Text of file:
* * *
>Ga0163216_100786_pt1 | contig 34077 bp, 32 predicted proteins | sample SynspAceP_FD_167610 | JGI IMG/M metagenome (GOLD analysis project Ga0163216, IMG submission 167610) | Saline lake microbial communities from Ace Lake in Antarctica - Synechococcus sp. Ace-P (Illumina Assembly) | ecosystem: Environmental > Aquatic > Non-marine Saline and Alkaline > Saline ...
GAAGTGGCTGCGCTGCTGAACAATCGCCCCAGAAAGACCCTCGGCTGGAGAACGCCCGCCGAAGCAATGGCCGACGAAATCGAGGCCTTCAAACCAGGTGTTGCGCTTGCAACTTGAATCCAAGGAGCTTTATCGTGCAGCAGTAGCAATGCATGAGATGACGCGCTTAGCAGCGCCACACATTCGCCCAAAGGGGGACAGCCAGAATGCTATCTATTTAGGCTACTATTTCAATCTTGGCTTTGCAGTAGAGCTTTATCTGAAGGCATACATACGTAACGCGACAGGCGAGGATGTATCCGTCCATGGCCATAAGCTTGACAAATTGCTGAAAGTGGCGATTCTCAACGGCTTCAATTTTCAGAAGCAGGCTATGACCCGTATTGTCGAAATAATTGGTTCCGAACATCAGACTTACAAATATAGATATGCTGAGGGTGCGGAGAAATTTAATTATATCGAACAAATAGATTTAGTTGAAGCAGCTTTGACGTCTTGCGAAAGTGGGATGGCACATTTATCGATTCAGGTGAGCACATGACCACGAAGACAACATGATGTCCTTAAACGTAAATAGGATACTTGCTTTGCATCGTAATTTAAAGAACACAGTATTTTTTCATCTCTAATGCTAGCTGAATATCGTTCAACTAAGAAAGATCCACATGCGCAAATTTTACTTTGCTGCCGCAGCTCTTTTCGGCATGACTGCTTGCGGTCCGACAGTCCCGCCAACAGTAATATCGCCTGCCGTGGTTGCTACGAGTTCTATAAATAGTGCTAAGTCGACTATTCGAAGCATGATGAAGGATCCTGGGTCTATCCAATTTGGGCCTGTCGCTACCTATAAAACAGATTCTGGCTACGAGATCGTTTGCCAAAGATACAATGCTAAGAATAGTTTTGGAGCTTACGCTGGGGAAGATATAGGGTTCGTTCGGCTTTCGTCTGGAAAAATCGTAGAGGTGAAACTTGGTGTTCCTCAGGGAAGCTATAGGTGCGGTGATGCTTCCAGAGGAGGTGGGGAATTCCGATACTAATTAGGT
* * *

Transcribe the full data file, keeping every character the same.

>Ga0163216_100786_pt1 | contig 34077 bp, 32 predicted proteins | sample SynspAceP_FD_167610 | JGI IMG/M metagenome (GOLD analysis project Ga0163216, IMG submission 167610) | Saline lake microbial communities from Ace Lake in Antarctica - Synechococcus sp. Ace-P (Illumina Assembly) | ecosystem: Environmental > Aquatic > Non-marine Saline and Alkaline > Saline ...
GAAGTGGCTGCGCTGCTGAACAATCGCCCCAGAAAGACCCTCGGCTGGAGAACGCCCGCCGAAGCAATGGCCGACGAAATCGAGGCCTTCAAACCAGGTGTTGCGCTTGCAACTTGAATCCAAGGAGCTTTATCGTGCAGCAGTAGCAATGCATGAGATGACGCGCTTAGCAGCGCCACACATTCGCCCAAAGGGGGACAGCCAGAATGCTATCTATTTAGGCTACTATTTCAATCTTGGCTTTGCAGTAGAGCTTTATCTGAAGGCATACATACGTAACGCGACAGGCGAGGATGTATCCGTCCATGGCCATAAGCTTGACAAATTGCTGAAAGTGGCGATTCTCAACGGCTTCAATTTTCAGAAGCAGGCTATGACCCGTATTGTCGAAATAATTGGTTCCGAACATCAGACTTACAAATATAGATATGCTGAGGGTGCGGAGAAATTTAATTATATCGAACAAATAGATTTAGTTGAAGCAGCTTTGACGTCTTGCGAAAGTGGGATGGCACATTTATCGATTCAGGTGAGCACATGACCACGAAGACAACATGATGTCCTTAAACGTAAATAGGATACTTGCTTTGCATCGTAATTTAAAGAACACAGTATTTTTTCATCTCTAATGCTAGCTGAATATCGTTCAACTAAGAAAGATCCACATGCGCAAATTTTACTTTGCTGCCGCAGCTCTTTTCGGCATGACTGCTTGCGGTCCGACAGTCCCGCCAACAGTAATATCGCCTGCCGTGGTTGCTACGAGTTCTATAAATAGTGCTAAGTCGACTATTCGAAGCATGATGAAGGATCCTGGGTCTATCCAATTTGGGCCTGTCGCTACCTATAAAACAGATTCTGGCTACGAGATCGTTTGCCAAAGATACAATGCTAAGAATAGTTTTGGAGCTTACGCTGGGGAAGATATAGGGTTCGTTCGGCTTTCGTCTGGAAAAATCGTAGAGGTGAAACTTGGTGTTCCTCAGGGAAGCTATAGGTGCGGTGATGCTTCCAGAGGAGGTGGGGAATTCCGATACTAATTAGGT